Recent studies have suggested that single people are more likely to embrace solitude and benefit from it.
According to The Independent, Bella DePaulo, a psychologist from the University of California Santa Barbara, advocates the single life and travels the nation to present these findings, which she says are often dismissed by the larger psychology community.
It has been found that single people tend to have stronger social networks. In 2015, social scientists named Natalia Sarkisian and Naomi Gerstel set out to explore how ties to relatives, neighbours, and friends varied among single and married American adults.
They found out that singles were not only more likely to frequently reach out to their social networks, but also tended to provide and receive help from these people more than their married peers.
Their results held steady even when they accounted for factors like race, gender, and income levels.
Put simply, "being single increases the social connections of both women and men," Sarkisian and Gerstel wrote in their paper.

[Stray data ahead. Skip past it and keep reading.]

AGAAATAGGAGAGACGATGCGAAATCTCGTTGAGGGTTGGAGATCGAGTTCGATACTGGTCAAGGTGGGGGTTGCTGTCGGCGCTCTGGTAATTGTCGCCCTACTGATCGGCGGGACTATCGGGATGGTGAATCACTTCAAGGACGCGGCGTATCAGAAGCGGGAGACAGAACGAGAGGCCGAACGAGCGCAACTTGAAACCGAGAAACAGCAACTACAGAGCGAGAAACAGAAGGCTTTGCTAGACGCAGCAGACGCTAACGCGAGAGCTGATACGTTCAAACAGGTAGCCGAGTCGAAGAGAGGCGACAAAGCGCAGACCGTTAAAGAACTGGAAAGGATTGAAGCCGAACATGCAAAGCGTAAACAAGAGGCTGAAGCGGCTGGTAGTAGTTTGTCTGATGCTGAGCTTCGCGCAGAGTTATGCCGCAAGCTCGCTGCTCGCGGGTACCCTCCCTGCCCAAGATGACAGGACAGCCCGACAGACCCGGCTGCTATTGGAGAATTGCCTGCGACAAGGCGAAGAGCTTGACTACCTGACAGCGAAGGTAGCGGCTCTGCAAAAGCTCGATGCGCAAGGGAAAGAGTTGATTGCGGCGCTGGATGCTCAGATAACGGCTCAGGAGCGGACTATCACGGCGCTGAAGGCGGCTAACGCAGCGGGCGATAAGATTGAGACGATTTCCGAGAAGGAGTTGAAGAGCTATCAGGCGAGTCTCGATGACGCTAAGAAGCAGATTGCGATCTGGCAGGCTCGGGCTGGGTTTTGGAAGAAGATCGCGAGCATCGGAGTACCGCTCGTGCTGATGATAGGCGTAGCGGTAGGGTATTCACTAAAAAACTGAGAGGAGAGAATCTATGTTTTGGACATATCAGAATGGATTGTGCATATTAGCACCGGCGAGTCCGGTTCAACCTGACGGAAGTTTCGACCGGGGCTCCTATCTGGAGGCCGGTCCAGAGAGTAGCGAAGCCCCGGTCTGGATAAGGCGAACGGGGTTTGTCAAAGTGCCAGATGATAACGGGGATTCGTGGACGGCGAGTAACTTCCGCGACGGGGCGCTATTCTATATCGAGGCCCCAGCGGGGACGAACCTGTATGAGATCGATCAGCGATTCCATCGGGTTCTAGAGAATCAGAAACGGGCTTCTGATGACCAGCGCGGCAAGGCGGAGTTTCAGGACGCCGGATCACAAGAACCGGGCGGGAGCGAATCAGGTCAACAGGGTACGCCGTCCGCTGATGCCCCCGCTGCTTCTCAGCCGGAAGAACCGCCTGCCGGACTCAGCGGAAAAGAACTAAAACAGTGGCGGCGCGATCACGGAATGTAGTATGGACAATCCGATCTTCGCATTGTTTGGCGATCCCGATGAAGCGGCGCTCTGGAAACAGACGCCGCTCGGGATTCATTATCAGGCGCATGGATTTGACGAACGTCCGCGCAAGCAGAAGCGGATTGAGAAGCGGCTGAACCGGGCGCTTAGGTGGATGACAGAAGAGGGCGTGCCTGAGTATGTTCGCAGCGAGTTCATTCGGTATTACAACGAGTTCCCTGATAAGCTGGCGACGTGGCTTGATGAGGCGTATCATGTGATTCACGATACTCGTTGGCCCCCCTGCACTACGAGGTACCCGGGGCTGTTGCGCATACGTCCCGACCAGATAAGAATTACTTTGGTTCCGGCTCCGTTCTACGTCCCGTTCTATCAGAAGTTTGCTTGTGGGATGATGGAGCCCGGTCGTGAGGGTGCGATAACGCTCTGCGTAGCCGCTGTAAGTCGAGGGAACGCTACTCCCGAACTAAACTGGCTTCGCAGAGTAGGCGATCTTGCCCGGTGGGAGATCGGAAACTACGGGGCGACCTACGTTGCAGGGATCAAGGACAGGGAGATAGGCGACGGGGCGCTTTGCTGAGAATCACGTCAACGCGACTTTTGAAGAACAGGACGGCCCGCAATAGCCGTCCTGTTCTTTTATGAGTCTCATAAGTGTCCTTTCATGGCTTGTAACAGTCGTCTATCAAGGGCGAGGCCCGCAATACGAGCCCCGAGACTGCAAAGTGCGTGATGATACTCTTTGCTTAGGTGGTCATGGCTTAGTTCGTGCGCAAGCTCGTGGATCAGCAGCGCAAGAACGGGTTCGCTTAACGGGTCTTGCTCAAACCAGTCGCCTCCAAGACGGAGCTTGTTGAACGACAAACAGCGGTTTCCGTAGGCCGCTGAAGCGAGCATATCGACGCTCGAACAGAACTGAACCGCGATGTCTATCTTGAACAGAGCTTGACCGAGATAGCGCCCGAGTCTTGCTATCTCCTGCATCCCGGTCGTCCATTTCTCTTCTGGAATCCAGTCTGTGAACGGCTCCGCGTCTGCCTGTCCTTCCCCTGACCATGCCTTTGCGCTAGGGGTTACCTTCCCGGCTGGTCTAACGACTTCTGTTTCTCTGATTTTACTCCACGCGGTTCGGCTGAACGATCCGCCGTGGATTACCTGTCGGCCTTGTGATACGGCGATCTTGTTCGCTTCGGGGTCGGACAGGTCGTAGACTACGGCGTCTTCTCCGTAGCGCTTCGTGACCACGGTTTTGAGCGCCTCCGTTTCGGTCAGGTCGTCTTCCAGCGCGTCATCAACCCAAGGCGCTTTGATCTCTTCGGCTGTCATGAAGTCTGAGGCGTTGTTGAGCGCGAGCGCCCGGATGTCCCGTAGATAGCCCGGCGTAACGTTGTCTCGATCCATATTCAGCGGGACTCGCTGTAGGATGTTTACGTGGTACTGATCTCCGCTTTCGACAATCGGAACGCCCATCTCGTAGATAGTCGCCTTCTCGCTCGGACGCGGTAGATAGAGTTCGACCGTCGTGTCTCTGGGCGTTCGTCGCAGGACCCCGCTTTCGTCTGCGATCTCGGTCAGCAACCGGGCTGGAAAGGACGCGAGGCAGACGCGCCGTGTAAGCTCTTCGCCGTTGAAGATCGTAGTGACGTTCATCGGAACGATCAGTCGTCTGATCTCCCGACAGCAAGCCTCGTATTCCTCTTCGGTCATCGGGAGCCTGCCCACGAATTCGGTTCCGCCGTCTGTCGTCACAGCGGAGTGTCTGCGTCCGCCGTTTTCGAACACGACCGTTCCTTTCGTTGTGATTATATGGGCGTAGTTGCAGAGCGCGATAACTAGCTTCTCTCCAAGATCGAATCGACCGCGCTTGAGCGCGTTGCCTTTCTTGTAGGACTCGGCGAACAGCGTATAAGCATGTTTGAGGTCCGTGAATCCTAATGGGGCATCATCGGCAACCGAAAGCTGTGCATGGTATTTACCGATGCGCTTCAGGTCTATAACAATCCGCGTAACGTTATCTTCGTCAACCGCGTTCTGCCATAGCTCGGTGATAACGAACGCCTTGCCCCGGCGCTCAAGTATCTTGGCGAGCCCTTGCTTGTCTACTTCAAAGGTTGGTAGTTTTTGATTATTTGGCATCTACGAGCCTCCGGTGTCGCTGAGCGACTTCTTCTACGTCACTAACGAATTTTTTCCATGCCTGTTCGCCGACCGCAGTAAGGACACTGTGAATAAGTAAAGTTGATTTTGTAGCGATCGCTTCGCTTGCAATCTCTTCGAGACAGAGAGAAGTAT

According to another study, friends who are not your family may be especially important. In a pair of studies involving nearly 280,000 people, William Chopik, an assistant professor of psychology at Michigan State University, found that friendships become increasingly important as we age.
In older people, friendships were a stronger predictor of both health and happiness than relationships with family members.
"Keeping a few really good friends around can make a world of difference for our health and well-being," Chopik said in a statement. "So it's smart to invest in the friendships that make you happiest."
Also, singles also tend to be fitter. There may be some truth to the idea that people who "settle down" ease into unhealthier habits, at least when it comes to some measures of physical fitness.
In surveying more than 13,000 people between 18 and 64, researchers found that those who were single and had never married worked out more frequently each week than their married and divorced peers.
Single people may develop more individually and benefit more from alone time, according to the study. Several studies have linked solitude to benefits such as an increased sense of freedom and higher levels of creativity and intimacy.
In a 2016 presentation for the American Psychological Association, DePaulo presented evidence that single people tended to have stronger feelings of self-determination and were more likely to experience psychological growth and development than their married counterparts.
Another analysis of data from the 1998 National Survey of Families and Households suggested that the single people in the sample were more likely to experience personal growth than the married people, as measured by how they perceived the processes of learning and growth and the idea of new experiences.